Sunday, August 13, 2006

Randolph Harris: Poet

(CLICK TO ENLARGE) Randolph Harris at H and 8th Streets NE. July 29, 2006. (Copyright © 2006. David Klavitter)

The photography component of Quest for Quiet typically garners the most stares and questions at the intersection of H and 8th Streets NE. I’ve met and spoken with many people, most of whom I meet again at the bus stop or walking to an H Street store.

During a rainy—and amplifier-free—Saturday in April, one fellow watched as I knelt in the gutter to make a photograph. As I clambered back onto the sidewalk, we exchanged hellos. His name was Randolph Harris.

His question about why I photographed in the rain was difficult to answer in the absence of the familiar amplified men. I explained simply that I was a writer and photographer working on a community project.

Harris was not a big man. The water wrung from his soaked tennis shoes each time he shifted his weight from one foot to the other. I’d not seen him in the neighborhood before, and asked where he lived.

Harris said he was homeless at the moment, staying in shelters and on the street. He went to prison in 1985, and was just released after serving a 21-year sentence for trafficking heroin and cocaine. He didn’t stay in touch with family or friends while incarcerated. When he got out, Harris discovered most were dead or gone.

“They just opened the prison door and there I was—in a strange, new land,” he said. “I didn’t know what to do.”

Harris wouldn’t disclose his age, but said he grew up in the H Street area during the 1950s and “wild” 60s. He had no better place to go than old neighborhood. “It’s all changed.”

Then he said, “I’m a writer, too. I write poetry.”

I asked what his poems were about.

“I write about what I feel,” he said. And off the top of his head Harris closed his clear brown eyes and recited a poem he said he wrote in prison in 2000 after watching a television program about reparations.
40 Acres and a Mule

I’m I the blame for what I do
Or should I look at the psychology
of this slavery thing too—
Slavery labeled me three-fifths of a man,
that’s the thing I can’t understand—
Do I not walk upright as he do—
Do I not put on my clothes the same way too
So our sisters’ hue are darker than yours
But that does not give you the right
to label them whores—
You see I know
you once passed a law
so our children wouldn't read
because you wanted them to pick
your tobacco and grow your feed
and your prostituted our children,
our mothers and our wives—
But when the males complained,
you took their lives—
But if I was the animal
you so viciously claim
I’ll have a knife and a gun
and draw blood from your veins—
But being that I come from civilized land
with superior knowledge
I somehow understand—
You see I will forgive but never forget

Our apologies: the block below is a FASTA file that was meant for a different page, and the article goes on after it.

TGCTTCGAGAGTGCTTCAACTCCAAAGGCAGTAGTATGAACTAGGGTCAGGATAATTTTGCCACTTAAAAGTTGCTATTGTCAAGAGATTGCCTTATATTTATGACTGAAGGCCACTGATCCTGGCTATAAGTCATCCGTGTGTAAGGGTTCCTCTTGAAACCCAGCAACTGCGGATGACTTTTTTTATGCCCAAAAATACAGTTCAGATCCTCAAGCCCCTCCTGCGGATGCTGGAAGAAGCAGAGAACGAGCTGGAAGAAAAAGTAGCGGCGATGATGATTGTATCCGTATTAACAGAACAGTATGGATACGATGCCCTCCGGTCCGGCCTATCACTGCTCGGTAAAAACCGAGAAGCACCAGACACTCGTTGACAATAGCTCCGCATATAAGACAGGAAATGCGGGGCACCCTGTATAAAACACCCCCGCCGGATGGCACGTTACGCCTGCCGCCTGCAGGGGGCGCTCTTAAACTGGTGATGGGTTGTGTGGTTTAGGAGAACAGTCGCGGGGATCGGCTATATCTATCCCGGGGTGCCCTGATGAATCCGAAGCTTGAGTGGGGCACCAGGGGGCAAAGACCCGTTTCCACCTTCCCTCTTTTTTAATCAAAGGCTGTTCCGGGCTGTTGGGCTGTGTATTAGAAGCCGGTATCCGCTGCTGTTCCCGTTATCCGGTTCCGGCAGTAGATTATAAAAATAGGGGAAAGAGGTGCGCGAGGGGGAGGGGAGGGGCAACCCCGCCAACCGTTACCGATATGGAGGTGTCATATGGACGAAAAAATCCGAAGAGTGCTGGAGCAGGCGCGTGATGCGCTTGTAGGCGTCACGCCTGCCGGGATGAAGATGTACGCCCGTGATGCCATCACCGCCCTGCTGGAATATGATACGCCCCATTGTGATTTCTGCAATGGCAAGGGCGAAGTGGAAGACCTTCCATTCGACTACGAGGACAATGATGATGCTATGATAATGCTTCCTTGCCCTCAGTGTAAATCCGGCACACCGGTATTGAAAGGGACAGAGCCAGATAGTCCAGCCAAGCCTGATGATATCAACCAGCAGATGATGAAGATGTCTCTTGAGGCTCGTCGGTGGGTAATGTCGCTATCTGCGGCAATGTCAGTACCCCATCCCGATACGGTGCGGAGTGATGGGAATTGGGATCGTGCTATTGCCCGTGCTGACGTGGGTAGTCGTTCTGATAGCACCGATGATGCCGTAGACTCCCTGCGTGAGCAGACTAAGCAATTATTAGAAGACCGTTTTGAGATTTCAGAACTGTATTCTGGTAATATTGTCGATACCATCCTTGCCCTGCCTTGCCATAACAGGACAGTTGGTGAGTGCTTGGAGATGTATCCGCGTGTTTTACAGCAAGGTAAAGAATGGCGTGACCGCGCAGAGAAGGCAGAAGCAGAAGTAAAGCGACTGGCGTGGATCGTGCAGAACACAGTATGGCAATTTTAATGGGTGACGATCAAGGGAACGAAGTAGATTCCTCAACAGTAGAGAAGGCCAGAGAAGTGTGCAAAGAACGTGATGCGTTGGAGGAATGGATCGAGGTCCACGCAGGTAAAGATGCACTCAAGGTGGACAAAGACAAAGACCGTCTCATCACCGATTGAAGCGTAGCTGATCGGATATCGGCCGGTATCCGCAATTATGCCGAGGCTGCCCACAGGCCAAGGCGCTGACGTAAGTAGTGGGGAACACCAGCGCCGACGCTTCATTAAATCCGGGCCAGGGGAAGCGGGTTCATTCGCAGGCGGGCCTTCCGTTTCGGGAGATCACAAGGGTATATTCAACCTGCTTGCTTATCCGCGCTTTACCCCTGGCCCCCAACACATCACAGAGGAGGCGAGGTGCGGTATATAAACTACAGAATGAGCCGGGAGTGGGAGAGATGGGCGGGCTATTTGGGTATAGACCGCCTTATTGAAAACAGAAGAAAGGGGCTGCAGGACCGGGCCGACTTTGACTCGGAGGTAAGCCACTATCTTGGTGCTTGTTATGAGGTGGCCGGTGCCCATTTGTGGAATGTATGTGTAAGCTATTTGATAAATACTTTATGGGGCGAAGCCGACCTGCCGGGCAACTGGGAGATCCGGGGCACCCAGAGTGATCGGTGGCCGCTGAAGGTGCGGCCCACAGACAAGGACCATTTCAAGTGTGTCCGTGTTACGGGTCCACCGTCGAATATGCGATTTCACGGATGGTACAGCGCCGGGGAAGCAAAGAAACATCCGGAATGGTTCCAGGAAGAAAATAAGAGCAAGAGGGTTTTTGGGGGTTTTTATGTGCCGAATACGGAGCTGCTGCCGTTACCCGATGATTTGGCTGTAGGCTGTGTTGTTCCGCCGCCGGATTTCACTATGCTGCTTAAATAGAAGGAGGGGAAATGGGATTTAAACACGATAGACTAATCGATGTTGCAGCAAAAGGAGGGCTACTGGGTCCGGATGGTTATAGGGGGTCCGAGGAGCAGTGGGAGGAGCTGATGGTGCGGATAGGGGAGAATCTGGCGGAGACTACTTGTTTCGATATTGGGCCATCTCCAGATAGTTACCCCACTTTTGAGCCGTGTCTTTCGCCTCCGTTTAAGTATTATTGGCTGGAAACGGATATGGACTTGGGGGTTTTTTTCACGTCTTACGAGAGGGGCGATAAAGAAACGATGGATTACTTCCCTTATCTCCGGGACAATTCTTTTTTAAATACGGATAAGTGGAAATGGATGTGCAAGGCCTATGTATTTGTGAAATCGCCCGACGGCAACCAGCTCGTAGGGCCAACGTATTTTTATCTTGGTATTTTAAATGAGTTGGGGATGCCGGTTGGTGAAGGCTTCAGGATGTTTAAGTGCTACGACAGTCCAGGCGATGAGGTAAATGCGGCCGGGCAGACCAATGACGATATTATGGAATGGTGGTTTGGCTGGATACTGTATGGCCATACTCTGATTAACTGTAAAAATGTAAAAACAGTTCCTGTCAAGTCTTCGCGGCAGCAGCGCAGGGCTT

How we were lied to and cheated
and how you never paid your debt…
forty acres and a mule.

(Copyright © 2000. Randolph Harris. Reprinted with permission.)

I was amazed that Harris so easily could recite the words from memory. He said he'd written others, but couldn't remember those as well.

We chatted in the rain for a while longer, and Harris mentioned that he was hungry. Then I proposed an idea: Would Harris allow me to pay him for the right to publish his poem on Quest for Quiet? He was thrilled about the idea of the business transaction and being a published poet.

Neither of us had paper or pen, so I advanced Harris the money with the commitment that he’d write out the poem for me. We exchanged goodbyes and Harris headed to McDonald’s with his poetry money. As I walked the few steps to my house, I didn’t even want to think I’d never see Harris again or that he wouldn’t make good on his poem.

During the next several months, I’d bump into Harris at the bus stop, on the bus or around the neighborhood. Each time he reminded me that he owed me words to his poem, but we never had time for him to write it down. Then I didn’t see Harris for a long time—until one Saturday in July, while I photographed the usual amplified fellows.

We exchanged hearty greetings, and Harris explained that he’d been sick and was hospitalized at Howard University Hospital. He’d had a bout with pneumonia and some other complications. Then he asked if I had some paper and a pen. And finally we both had time.

Harris sat in the din of the amplified ranting and recorded his poem on paper as I made a few photographs. When finished, he asked that I mention others could reprint his poem in exchange for donations. I assured him I would ask people contact me so I could put them in touch with Harris to make arrangements. If interested, please email me.

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